Project

General

Profile

How to run OsmoNITB with Asterisk and LCR

This is a short walk-through to setup OsmoNITB and LCR with Asterisk.

In the end we'll have a working setup to route calls from our BTS to
the PTSN via VoIP.

Prerequisites

  • OpenBSC equipment (BTS, E1 Card)
    • We're using a Siemens BS11 microBTS and a Cologne Chips E1 PCI card
  • LCR from git repository
    • git-clone git://git.misdn.org/lcr.git/
  • A working kernel for your Linux system
    • Support for your E1 card
    • mISDN's l1loop module (mISDN_l1loop.ko)
    • mISDN's DSP module (mISDN_dsp.ko)
    • You can obtain a working package for Debian at https://brezn.muc.ccc.de/~codec/openbsc/
      • Supports cards from Cologne Chips and Junghanns
  • libgsm and header files (libgsm / libgsm-dev on Debian)
  • A working Asterisk setup
  • Original howto from https://brezn.muc.ccc.de/~codec/openbsc/howto.txt

Alternatively you can download a snapshot of the source codes, which have been tested: http://www.linux-call-router.de/download/ (go to the latest lcr-* subdirectory)

Installation

Build the following projects according to [https://osmocom.org/projects/cellular-infrastructure/wiki/Build_from_source]:
  • libosmocore
  • openbsc ./configure --prefix=/opt/openbsc
We assume the following:
  • Layout of your working directory:
    • libosmocore/
    • openbsc/
    • lcr/ - checkout from LCR repo
  • Installation directories:
    • /opt/openbsc for OpenBSC
    • /opt/lcr for LCR

After that we're going for LCR:

$ cd ../../lcr

First of all, we have to link the source directory of OpenBSC and libosmocore in the lcr-Directory:

$ ln -s ../libosmocore/ .
$ ln -s ../openbsc/openbsc/ .

Now we can go on with compiling LCR. Unfortunately, due to changes in OpenBSC, we have to install a patch
for LCR, until the programmer of LCR will include this patch in the current version.
The patch is attached to this document.

$ sh autogen.sh
$ git-apply --verbose lcrOpenBSC.patch
$ ./configure --prefix=/opt/lcr --with-asterisk --with-gsm-bs
$ make
$ sudo make install

and now we can copy the module into the modules' directory of Asterisk:

$ sudo cp chan_lcr.so /usr/lib/asterisk/modules/

LCR configuration

1. gsm in options.conf

The gsm option in /usr/local/lcr/options.conf needs to be activated. This can be
simply done by adding 'gsm' as a single line to the file.

Because it is a good idea to start Asterisk without root's privileges, we want to add these lines, too:

socketuser asterisk
socketgroup asterisk

2. GSM interface in interface.conf

/usr/local/lcr/interface.conf holds an example for a GSM interface. Remove the comments
and use the example as is.

3. gsm.conf

Enable the debugging option in /usr/local/lcr/gsm.conf. We also need 2 mISDN loopback interfaces.
Create them with

  $ sudo modprobe mISDN_l1loop pri=1 nchannel=30

You can check for the interfaces names with the misdn_info tool. All the default settings
should work in a BS11 setup.
You have just to give a value for 'config' and 'hlr', with the full path of your OpenBSC configuration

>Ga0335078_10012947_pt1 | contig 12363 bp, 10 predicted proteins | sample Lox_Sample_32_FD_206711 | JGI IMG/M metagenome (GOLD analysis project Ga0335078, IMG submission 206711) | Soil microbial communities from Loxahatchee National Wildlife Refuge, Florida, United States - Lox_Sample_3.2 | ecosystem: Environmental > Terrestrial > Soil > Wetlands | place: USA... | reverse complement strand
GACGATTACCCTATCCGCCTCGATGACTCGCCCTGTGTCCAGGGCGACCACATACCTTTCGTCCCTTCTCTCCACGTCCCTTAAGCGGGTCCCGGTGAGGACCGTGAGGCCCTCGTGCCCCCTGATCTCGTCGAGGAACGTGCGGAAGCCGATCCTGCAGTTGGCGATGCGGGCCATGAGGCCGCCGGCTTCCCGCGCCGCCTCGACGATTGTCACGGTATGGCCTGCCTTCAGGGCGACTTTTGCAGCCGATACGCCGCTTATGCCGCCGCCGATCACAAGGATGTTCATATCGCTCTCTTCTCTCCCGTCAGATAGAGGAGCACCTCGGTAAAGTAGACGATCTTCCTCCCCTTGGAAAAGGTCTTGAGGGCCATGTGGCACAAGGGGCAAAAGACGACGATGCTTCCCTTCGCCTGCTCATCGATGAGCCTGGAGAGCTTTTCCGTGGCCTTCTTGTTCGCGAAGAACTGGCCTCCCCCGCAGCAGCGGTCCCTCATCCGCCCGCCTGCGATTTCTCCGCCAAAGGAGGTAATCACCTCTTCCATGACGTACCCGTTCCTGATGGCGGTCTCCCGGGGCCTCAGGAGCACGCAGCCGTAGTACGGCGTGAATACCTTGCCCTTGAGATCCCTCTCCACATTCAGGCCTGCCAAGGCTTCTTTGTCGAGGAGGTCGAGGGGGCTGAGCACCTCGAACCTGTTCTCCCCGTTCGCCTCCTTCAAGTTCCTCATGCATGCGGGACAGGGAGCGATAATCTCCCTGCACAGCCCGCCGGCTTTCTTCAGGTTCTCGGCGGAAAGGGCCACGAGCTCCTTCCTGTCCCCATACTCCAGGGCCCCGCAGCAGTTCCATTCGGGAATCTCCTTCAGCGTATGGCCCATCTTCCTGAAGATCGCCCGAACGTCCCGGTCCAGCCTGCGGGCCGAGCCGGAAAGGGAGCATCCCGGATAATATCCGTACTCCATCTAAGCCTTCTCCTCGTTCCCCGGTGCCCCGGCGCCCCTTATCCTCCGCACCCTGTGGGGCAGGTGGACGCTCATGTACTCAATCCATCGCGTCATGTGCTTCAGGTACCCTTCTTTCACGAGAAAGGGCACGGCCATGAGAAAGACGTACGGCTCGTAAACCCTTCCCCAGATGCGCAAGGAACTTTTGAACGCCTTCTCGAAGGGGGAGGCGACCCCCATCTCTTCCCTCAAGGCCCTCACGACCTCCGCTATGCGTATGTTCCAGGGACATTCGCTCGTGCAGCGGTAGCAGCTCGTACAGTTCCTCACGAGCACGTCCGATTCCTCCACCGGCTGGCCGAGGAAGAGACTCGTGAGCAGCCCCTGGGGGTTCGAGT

file and HLR-!DataBase.

4. Routing

We route all our calls to to asterisk at the moment, as we only have outgoing connectivity via IAX/SIP in our setup.

[main]
interface=GSM                           : remote application=asterisk context=btsctrl

Calls will go to the context btsctrl in Asterisk.

Asterisk configuration

Our setup connects to an external Asterisk via SIP - as we don't have a second ISDN interface.

chan_lcr for Asterisk comes with LCR (compiled with --with-asterisk). You only need to load the
channel driver and maybe check the permissions of the LCR socket (/var/tmp/lcr.socket) - Asterisk
on Debian uses a Set UID wrapper.

To load chan_lcr automagically on startup add the following to your modules.conf:

load => chan_lcr.so

We've created an exclusive context in extensions.conf for OpenBSC/LCR:

[btsctrl]
exten => _02X.,1,GotoIf($[${CALLERID(name)} != ""]?4)
exten => _02X.,2,Set(CALLIDORIG=${CALLERID(num)})
exten => _02X.,3,Set(CALLERID(num)=02${CALLIDORIG})
exten => _02X.,4,Dial(LCR/GSM/${EXTEN:2},120)

Running OpenBSC/LCR and Asterisk

Now we're ready to start with our GSM network.
Boot up the BS11 and start LCR with

$ sudo /opt/lcr/sbin/lcr start

You can also use 'fork' instead of 'start' to run LCR in daemon mode,
but I'd rather go with fork AFTER you made you first successful call. (;

Now start Asterisk. It should connect to LCR right after startup. You
can check this by running

$ sudo /opt/lcr/bin/lcradmin state

The UI should show

Remote: asterisk

in the upper left part.

Connect your phone and make your call(s).

Troubleshooting ===
Phones unable to connect ====
On the first run I had some problems with connecting my phones as
the registration just timed out. I fixed this by starting over with a fresh HLR.

The call routing fails (somewhere)

Most problems occured within Asterisk for me as neither IAX2 or SIP was working.
This was just some kind of problem within the configuration.

I can provide a working dialplan and SIP configuration if you need it.

Can't see the network

This was either related to the phone (a restart fixed it) or the BS11. After the
first start I sometimes had to hardreset (as in reboot) the BS11.

lcrOpenBSC.patch Magnifier - Patch for LCR to work with OpenBSC (618 Bytes) luca, 07/16/2010 12:16 PM